Electronics giants like Nokia and Panasonic might be sued for not paying royalties on their devices locally, since the Russian Union of Rights Holders filed a lawsuit against a number of recordable media importers, a report said Monday.
The union, which is headed by Oscar-winning director Nikita Mikhalkov, collects a 1 percent fee on all imported recordable media and electronic devices that can make recordings.
It says it didn't get part of those fees between 2010 and 2012 after some companies “created conditions for evading legally obligated payments,” the General Prosecutor's Office said in a statement late last week.
The statement didn't specify possible violators, but Vedomosti reported that last year the union complained to the General Prosecutor's Office about Nokia, Panasonic, Samsung, Philips and SangFei.
As a result of the claims, the latter three companies started paying royalties, but Nokia and Panasonic are still boycotting the collection, Gala Records/EMI chief executive Alexander Blinov told Vedomosti.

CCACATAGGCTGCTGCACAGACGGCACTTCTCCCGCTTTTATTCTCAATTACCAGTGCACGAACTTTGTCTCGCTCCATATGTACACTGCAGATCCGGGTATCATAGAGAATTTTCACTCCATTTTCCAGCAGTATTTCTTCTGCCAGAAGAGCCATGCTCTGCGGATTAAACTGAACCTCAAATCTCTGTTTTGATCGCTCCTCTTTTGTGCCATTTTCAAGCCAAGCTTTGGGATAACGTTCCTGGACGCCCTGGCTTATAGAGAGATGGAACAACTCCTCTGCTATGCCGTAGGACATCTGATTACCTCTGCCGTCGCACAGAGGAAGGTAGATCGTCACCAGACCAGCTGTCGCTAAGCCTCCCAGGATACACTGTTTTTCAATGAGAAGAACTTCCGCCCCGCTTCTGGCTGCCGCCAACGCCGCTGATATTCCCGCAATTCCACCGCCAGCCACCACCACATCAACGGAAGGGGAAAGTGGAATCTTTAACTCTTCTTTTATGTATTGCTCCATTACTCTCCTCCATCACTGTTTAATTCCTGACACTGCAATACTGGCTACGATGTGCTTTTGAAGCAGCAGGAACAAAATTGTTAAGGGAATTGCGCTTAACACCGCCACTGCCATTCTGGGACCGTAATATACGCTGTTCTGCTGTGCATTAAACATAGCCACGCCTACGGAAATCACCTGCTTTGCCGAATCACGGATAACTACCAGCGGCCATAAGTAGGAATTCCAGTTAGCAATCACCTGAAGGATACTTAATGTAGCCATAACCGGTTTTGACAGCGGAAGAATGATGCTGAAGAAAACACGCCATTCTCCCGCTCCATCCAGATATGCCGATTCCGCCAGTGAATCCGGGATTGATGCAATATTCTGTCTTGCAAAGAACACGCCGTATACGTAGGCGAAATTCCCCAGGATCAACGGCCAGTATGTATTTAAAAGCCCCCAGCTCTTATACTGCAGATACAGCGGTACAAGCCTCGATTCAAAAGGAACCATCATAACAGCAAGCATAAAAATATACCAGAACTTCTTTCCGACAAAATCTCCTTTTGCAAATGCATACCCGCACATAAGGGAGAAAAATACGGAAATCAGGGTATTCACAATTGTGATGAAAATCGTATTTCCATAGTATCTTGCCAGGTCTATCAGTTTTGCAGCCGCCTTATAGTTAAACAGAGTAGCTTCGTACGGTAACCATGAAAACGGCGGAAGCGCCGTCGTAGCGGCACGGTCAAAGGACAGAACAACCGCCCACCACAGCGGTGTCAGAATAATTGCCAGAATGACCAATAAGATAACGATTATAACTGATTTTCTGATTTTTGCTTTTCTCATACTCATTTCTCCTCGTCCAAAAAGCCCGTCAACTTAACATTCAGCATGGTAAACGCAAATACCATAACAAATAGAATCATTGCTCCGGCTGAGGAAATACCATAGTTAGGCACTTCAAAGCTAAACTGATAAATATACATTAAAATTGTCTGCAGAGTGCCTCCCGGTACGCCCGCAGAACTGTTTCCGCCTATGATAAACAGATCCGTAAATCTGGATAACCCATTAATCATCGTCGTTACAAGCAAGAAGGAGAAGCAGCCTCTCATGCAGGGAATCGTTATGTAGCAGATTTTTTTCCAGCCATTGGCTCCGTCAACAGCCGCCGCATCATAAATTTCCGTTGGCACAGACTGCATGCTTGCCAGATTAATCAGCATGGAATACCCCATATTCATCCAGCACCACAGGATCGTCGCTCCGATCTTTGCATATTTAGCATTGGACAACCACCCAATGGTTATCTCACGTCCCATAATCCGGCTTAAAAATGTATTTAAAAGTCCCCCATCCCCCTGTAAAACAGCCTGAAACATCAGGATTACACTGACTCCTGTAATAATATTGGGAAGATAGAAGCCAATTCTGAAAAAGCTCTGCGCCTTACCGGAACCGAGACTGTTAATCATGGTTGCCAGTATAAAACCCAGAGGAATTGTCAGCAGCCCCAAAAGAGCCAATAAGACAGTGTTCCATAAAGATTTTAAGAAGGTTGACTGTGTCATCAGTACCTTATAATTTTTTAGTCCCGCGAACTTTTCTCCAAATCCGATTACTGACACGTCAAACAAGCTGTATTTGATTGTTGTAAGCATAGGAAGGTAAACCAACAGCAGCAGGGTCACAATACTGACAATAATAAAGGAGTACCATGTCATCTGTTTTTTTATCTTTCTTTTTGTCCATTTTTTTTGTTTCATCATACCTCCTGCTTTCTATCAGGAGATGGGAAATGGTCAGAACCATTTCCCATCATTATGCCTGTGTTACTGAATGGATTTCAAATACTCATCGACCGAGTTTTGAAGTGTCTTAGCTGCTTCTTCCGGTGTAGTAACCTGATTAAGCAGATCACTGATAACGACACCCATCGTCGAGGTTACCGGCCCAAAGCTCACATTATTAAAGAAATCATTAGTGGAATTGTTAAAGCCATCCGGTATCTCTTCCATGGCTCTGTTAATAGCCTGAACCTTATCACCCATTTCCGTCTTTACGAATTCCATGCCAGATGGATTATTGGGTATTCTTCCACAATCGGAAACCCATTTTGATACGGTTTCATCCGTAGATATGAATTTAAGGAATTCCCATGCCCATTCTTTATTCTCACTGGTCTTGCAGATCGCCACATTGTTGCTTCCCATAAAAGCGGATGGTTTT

Nokia and Panasonic owe the union about 800 million rubles ($25 million) and 60 million rubles, respectively, the report said, citing an unidentified copyright holder.
One of Nokia's rebuttals is that mobile phones are almost never used to record data.
The Russian Union of Rights Holders was founded in 2010 and was licensed by the state to collect fees from importers and manufacturers of recordable media, including mobile phones, on behalf of copyright holders.